Tim Gosling in Prague -
The European Commission recommended lifting the suspension of almost €500m in cohesion funds to Hungary on May 30 in recognition of Budapest's efforts to rein in its budget deficit. The move is the latest signal that the frosty relations between Brussels and Budapest are thawing.
However, the Commission also warned in its 2012 report on the country's convergence plan submitted in April that "Hungary continues to face serious challenges in the short to medium term," and that progress towards meeting the 2011 council recommendations has been "mixed".
Still, the commission's advice that the sanction on Hungary's development aid be dropped appears a significant victory for Hungarian Prime Minister Viktor Orban, who has demanded that the "unfair" penalty be lifted. The report cut its 2013 budget deficit projection for the second time since implementing the sanctions, cutting its forecast for the budget imbalance to just 2.7% of GDP.
The forint duly surged after Commission President Jose Manuel Barroso's comments at a news conference, reports Reuters. "We are... recommending that the suspension of the cohesion fund allocation for Hungary is lifted, as they have now taken the necessary action to correct its excessive deficit," Barroso said.
EU finance ministers will have the final say on the matter at a meeting in Brussels on June 22, but the Commission's recommendation is a strong indication the freeze will be lifted. "For Hungary, we consider that effective action has been taken," EU Economic and Monetary Affairs Commissioner Olli Rehn said of the progress made on Hungary's deficit.
EcoFin blocked the €495m in EU cohesion funds in March, demanding Hungary respond with deficit cutting measures by July. Ostensibly, the move was intended to push Hungary into making fiscal consolidation efforts to finally leave the EU's excessive deficit procedure for the first time since joining the bloc in 2004. However, it was clearly also a result of the increasingly bad blood between the pair in the first four months of the year.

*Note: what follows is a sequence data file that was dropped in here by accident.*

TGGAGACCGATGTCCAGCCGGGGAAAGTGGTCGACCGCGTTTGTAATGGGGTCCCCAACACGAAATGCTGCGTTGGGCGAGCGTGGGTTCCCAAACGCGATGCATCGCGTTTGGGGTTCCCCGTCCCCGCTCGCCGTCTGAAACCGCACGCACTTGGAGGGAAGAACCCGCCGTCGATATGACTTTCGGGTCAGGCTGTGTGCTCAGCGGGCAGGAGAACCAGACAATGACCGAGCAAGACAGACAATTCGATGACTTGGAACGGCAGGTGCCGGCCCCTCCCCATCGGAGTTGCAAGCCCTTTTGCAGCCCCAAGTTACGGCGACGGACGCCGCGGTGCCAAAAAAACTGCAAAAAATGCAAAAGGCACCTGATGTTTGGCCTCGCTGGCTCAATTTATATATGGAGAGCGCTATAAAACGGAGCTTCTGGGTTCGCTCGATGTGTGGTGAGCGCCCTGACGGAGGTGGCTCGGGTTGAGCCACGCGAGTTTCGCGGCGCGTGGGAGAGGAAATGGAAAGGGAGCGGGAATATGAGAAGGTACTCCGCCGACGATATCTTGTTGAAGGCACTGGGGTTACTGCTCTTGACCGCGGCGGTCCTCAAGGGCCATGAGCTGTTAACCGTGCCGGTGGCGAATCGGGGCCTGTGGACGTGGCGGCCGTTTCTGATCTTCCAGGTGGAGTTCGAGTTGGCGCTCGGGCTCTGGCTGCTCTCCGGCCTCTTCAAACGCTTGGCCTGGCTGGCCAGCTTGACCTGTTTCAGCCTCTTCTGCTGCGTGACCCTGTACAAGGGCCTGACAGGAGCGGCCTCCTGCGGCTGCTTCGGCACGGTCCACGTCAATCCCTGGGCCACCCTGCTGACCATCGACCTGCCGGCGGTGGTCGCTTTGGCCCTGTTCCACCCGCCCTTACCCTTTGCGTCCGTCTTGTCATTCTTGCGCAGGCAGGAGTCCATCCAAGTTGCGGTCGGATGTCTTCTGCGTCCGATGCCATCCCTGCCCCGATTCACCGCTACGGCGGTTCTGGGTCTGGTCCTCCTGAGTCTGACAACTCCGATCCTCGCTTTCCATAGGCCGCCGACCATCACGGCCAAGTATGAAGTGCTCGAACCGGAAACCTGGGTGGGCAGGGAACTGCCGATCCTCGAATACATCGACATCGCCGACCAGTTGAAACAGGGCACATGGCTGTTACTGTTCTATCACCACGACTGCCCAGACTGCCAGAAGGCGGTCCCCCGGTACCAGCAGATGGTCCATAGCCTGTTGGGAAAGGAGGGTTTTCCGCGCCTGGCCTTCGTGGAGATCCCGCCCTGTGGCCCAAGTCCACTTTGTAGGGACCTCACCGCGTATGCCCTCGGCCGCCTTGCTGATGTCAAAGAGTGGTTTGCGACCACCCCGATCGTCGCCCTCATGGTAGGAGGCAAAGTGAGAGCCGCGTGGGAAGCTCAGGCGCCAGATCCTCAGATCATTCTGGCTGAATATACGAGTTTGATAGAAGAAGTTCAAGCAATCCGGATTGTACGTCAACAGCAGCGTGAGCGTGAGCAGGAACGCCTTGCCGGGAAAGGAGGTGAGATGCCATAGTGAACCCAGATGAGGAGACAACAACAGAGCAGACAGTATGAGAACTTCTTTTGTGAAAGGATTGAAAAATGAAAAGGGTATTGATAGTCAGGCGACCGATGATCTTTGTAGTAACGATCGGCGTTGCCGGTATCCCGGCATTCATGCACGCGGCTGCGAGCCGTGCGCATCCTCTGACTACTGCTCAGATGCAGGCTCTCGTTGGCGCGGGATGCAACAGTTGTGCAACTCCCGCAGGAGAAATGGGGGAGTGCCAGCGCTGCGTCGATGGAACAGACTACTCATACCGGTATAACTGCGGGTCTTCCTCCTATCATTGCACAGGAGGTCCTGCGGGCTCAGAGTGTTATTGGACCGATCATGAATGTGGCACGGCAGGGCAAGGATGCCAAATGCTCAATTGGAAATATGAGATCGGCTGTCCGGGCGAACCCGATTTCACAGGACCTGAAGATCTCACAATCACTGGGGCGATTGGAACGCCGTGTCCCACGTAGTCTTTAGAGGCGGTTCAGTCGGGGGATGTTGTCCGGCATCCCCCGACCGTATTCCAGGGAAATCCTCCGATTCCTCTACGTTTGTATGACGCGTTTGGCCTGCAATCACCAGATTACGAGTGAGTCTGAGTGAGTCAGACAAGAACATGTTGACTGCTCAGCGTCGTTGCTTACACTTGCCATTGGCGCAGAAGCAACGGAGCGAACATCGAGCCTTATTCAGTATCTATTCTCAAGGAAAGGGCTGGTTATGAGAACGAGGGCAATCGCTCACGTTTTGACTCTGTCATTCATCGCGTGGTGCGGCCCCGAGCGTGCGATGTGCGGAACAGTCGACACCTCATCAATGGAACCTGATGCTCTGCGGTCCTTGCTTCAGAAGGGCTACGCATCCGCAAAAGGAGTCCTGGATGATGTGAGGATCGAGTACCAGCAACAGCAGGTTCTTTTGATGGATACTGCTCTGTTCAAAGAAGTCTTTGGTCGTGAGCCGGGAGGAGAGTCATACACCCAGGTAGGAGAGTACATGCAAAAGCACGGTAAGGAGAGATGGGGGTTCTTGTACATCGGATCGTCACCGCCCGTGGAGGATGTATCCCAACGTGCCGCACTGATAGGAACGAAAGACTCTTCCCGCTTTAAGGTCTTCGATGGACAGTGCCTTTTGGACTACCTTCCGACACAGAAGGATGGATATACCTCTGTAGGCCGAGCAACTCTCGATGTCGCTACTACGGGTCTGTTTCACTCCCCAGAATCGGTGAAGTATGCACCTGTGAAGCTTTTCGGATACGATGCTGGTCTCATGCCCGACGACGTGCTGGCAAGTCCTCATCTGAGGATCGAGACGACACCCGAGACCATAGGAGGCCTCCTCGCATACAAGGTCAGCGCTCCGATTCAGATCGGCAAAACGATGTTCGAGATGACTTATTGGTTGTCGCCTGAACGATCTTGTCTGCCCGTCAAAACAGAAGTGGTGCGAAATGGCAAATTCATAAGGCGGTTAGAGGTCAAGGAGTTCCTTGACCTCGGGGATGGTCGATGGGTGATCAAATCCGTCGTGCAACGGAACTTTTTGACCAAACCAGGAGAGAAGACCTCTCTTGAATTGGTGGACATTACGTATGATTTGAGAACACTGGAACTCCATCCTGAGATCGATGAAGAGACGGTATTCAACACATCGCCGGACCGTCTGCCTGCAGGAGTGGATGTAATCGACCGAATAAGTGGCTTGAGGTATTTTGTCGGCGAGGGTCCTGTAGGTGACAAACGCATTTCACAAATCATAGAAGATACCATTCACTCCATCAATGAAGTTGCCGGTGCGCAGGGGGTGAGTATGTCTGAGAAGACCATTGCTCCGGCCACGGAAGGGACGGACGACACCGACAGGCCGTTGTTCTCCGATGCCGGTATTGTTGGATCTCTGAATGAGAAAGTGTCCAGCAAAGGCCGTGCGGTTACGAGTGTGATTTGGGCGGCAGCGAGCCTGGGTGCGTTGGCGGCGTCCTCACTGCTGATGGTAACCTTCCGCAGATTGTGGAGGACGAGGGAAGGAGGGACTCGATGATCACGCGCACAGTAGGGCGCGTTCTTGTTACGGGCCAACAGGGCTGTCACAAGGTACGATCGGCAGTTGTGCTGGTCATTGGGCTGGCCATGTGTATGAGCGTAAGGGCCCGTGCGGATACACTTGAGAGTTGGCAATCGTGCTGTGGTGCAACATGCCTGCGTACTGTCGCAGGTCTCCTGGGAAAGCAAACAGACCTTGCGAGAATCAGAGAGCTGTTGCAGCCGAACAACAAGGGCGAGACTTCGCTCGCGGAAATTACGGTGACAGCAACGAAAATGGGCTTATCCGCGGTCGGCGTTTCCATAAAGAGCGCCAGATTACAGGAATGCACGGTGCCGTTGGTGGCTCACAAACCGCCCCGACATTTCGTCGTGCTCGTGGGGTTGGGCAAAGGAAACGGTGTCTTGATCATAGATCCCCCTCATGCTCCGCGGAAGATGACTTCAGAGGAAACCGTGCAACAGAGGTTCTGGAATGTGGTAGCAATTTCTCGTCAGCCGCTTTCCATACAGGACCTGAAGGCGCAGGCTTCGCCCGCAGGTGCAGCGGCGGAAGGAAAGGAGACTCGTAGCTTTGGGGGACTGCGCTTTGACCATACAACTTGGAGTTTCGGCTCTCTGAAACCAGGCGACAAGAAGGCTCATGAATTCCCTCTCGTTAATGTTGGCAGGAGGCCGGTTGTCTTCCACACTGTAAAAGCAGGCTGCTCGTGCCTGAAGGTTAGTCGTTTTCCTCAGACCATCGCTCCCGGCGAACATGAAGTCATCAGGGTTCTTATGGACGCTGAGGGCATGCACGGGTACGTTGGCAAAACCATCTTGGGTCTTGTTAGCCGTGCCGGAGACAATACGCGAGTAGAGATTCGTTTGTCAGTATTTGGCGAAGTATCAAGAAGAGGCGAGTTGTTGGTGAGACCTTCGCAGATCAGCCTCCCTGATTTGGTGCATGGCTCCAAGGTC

A string of simmering disagreements over Hungary's economic policy - as well as moves concerning the judiciary and media - left Brussels refusing to agree to open three-way talks over an International Monetary Fund (IMF) loan programme. However, the Commission dropped its bad cop act in late April, and relations have since calmed.
However, that baton has been passed to the IMF, which has staunchly refused to open talks until it is satisfied that Budapest has withdrawn measures introduced in January that it says reduces the independence of the central bank (MNB).
The Hungarian parliament is set to finally vote through amendments to the central bank act on June 4, but it is suspected that not all recommendations are included in the bill. That worry was reiterated in Frankfurt in a May 30 convergence report from the ECB stating that Hungary - as well as six other CEE countries - fail to meet "all the requirements for central bank independence".
The continued lack of confirmation from either the IMF or EU that they are ready to open talks following that parliamentary vote has the markets wondering whether the international institutions will put the ball back in Hungary's court next month with further demands. "The government will have to address concern over executive control at the central bank moving to the MPC [the monetary policy council, which is now populated by government loyalists], which seems to have caused consternation at the IMF, EC and indeed ECB," Tim Ash at RBS writes in a note.
The forint lost some of the ground it had gained on the lifting of the EU funds sanction on the back of the ECB report, points out Bloomberg. The Frankfurt-based bank reiterated that the government's "strong commitment to engage in all policy issues relevant to macroeconomic stability" is a prerequisite for EU-IMF financial assistance. "Fiscal governance remains problematic in Hungary and is weakening investor confidence in the transparency, predictability and sustainability of Hungarian fiscal policies," it added.
Back in Brussels, despite the softer line on the cohesion funds, the European Commission expressed once more its strong concern over Hungary's economic and fiscal prospects. Worrying that the government faces a "pressing challenge" to stick to budget targets and adding that "wider reforms also remain necessary to promote the conditions for sustainable, investment-led growth," the commission forecasts a contraction of 0.3% in 2012, with recovery to a "modest growth rate of 1%" in 2013.
Ironically, it points its finger at the same fiscal measures that led it to lift the sanctions as being behind the deterioration. "Newly specified measures in Hungary's 2012 convergence programme will further depress domestic demand," the report reads. "In particular, in 2013 the financial transaction tax is the new measure that is expected to have the largest negative impact on the economy."
The taxes, which also include a new phone-call levy, will have a "substantial negative impact on private consumption expenditure," the report worries. "The new tax measures also imply that inflation is likely to remain well above the central bank's target rate over the forecast horizon," it added.
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